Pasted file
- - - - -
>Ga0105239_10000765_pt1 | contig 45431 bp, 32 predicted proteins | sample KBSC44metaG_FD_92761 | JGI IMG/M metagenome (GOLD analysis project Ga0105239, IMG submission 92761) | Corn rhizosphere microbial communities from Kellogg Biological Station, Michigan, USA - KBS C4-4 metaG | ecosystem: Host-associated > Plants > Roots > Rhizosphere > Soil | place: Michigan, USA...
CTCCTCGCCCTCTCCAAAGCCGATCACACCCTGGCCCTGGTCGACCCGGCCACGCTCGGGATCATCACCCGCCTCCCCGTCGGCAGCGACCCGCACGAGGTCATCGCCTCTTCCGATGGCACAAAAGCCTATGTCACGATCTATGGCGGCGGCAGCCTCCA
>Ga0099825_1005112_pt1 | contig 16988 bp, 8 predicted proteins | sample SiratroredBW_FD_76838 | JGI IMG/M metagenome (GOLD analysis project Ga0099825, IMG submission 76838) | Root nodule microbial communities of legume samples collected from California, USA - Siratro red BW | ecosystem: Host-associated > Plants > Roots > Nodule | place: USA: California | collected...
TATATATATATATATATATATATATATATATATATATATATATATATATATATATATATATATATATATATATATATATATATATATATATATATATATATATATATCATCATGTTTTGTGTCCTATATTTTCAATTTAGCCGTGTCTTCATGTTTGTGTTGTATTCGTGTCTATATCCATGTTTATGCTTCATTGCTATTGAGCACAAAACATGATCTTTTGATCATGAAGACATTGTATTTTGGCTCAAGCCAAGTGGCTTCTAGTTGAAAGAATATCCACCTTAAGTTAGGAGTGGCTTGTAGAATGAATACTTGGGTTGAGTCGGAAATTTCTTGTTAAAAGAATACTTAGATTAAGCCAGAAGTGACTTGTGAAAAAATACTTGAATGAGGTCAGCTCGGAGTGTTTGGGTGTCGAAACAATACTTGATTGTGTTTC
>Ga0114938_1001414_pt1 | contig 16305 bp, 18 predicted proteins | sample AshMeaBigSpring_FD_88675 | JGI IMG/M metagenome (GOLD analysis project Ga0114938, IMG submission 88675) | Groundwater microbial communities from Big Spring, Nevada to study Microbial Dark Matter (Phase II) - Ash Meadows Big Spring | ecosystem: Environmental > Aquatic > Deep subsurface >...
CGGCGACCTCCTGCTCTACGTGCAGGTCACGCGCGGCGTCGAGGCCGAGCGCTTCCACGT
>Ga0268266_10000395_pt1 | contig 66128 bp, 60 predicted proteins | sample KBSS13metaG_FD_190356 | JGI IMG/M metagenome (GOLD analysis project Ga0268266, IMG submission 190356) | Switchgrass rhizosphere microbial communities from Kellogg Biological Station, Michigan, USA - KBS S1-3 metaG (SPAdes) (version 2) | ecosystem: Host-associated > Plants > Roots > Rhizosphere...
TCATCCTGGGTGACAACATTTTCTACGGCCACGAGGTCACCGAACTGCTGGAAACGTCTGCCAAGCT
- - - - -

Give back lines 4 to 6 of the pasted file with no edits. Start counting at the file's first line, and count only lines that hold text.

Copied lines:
TATATATATATATATATATATATATATATATATATATATATATATATATATATATATATATATATATATATATATATATATATATATATATATATATATATATATATCATCATGTTTTGTGTCCTATATTTTCAATTTAGCCGTGTCTTCATGTTTGTGTTGTATTCGTGTCTATATCCATGTTTATGCTTCATTGCTATTGAGCACAAAACATGATCTTTTGATCATGAAGACATTGTATTTTGGCTCAAGCCAAGTGGCTTCTAGTTGAAAGAATATCCACCTTAAGTTAGGAGTGGCTTGTAGAATGAATACTTGGGTTGAGTCGGAAATTTCTTGTTAAAAGAATACTTAGATTAAGCCAGAAGTGACTTGTGAAAAAATACTTGAATGAGGTCAGCTCGGAGTGTTTGGGTGTCGAAACAATACTTGATTGTGTTTC
>Ga0114938_1001414_pt1 | contig 16305 bp, 18 predicted proteins | sample AshMeaBigSpring_FD_88675 | JGI IMG/M metagenome (GOLD analysis project Ga0114938, IMG submission 88675) | Groundwater microbial communities from Big Spring, Nevada to study Microbial Dark Matter (Phase II) - Ash Meadows Big Spring | ecosystem: Environmental > Aquatic > Deep subsurface >...
CGGCGACCTCCTGCTCTACGTGCAGGTCACGCGCGGCGTCGAGGCCGAGCGCTTCCACGT